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Measurements of molten steel/flux interface phenomena in thin slab casting Shaver, Joseph W.

Abstract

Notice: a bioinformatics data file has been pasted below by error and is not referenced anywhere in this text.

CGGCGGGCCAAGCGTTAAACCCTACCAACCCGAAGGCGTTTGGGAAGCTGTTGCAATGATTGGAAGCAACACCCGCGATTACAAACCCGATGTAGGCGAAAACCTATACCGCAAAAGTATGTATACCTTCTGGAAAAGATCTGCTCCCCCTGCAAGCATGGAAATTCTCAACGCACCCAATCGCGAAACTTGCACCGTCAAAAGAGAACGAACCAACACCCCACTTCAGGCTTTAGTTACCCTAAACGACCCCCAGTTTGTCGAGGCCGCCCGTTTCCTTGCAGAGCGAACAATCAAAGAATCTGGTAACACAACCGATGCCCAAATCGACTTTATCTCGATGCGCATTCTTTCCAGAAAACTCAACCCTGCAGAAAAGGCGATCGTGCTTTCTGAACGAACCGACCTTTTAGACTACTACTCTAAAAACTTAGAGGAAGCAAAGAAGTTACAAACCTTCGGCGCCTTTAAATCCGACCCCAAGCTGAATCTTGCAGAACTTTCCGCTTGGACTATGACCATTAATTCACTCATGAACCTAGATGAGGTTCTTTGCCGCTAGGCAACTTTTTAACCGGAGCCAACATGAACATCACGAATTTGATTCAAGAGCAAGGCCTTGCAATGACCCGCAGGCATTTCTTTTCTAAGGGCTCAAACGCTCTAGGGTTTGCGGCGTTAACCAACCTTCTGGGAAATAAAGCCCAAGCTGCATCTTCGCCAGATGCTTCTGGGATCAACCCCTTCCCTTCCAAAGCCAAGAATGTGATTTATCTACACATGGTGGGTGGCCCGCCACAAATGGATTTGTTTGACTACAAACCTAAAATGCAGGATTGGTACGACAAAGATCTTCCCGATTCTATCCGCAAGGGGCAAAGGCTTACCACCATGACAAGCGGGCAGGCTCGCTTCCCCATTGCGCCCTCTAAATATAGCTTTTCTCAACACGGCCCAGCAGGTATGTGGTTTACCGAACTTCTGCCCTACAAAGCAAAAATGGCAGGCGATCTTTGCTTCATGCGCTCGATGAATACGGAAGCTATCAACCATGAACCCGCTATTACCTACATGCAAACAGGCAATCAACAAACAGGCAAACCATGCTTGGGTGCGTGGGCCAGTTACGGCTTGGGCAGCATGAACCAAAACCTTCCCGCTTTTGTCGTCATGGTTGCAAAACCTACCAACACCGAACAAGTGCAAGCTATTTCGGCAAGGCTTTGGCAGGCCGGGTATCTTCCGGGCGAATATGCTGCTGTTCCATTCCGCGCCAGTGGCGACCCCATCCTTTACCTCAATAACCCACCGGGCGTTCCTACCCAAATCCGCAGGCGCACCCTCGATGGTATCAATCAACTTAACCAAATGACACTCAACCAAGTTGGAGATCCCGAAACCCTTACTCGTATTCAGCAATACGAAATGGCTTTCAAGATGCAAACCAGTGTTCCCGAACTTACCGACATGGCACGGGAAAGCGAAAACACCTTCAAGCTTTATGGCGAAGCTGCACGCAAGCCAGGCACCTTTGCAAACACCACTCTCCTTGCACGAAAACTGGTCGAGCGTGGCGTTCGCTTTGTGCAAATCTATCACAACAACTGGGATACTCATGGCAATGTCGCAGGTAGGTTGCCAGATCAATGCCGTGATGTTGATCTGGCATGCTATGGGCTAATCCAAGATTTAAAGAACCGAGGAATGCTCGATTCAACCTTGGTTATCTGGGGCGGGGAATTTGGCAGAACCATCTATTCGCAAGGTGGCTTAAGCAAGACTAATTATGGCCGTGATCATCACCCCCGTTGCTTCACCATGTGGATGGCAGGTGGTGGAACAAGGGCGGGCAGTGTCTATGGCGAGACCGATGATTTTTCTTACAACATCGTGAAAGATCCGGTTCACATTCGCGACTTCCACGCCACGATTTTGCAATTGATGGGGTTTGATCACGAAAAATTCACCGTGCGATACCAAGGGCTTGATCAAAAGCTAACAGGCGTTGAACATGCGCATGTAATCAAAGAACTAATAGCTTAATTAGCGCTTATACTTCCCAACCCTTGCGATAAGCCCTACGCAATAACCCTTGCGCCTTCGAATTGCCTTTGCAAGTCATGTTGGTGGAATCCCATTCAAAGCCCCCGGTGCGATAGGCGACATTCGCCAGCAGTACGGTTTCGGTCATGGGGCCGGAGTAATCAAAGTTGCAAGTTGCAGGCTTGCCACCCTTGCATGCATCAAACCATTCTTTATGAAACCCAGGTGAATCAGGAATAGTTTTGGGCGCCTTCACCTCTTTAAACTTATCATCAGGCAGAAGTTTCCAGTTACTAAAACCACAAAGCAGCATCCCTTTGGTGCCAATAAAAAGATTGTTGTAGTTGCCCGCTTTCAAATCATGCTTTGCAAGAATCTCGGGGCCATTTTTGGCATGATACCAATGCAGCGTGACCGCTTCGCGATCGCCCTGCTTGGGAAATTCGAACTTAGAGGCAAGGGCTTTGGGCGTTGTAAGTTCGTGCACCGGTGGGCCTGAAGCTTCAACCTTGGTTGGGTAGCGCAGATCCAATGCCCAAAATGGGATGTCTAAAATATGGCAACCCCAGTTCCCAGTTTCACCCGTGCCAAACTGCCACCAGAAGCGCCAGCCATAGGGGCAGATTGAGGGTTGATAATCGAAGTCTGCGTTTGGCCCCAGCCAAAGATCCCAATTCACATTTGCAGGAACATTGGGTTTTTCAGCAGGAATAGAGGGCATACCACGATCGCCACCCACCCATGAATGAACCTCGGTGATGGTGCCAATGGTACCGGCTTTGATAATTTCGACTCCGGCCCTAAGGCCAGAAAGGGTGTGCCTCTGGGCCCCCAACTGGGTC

Several industrial plant trials investigating meniscus behavior and defects in thin-slab casting were conducted at Nucor Steel - Indiana, USA. As some of the first experimental steps in the investigation of the Compact Strip Production (CSP) process, the trials featured mold metal level and meniscus measurements, which resulted in the emergence of a novel and inexpensive method of measuring meniscus steel velocity using nailboards. In addition, caster operating data were collected using a high frequency data acquisition system (for mold events) and the level two information system. Slab and strip samples were collected to investigate the effects of meniscus level fluctuation and fluid flow behavior upon the internal and surface quality of the steel. Metal level and meniscus measurements were made during ordinary casting operation. Nailboards were used to make the measurements. The nailboard measurements provide a meniscus shape profiles and liquid flux layer depths. An analysis of the nailboard data has yielded information pertaining to the direction and velocity of the steel in the upper recirculation zone and at the meniscus. Through the measurement of meniscus shape and the standing wave, steel flow, was determined to be influenced by casting speed, SEN (Submerged Entry Nozzle) submergence and geometry, and mold width. Knowing that present methods of measuring steel stream velocity in the continuous casting mold are costly and not ideally suited for an industrial environment, the nailboard method for measuring mold flux depths was refined. This method can measure meniscus surface velocity in a steel mill setting with reasonable accuracy and agreement with established values for flow velocity. In conjunction with the nailboard measurements, Fast Fourier Transform (FFT) analyses were performed using caster operation data collected at a frequency of 33.33 Hz. FFT analysis shows that the metal level fluctuates with a characteristic frequency similar to predictions made by mathematical and physical models of similar casting processes. In addition, significant differences between two- and four-port SENs were also observed. This project has led to some of the first in-plant measurements of meniscus flow velocities for the CSP continuous casting process. In addition to being a very cost-effective way of measuring meniscus shape, flux depths and velocity, the nailboard measurements can be made by operating personnel at very short intervals, thereby offering opportunities for greater process understanding and control. Being made of only plywood, steel nails, and aluminum wire, nailboards are easy to assemble and quite durable in the steel mill environment. Other findings, through FFT analyses, have helped to elucidate the behavior of flow controls, particularly SEN and stopper rod behavior, during casting and their effects upon meniscus behavior and the resulting product quality. It is believed that this research will further the understanding of and contribute to the elimination of mold flux-related defects. It is also expected that this work will lead to additional research in this relatively new area of steel continuous casting.

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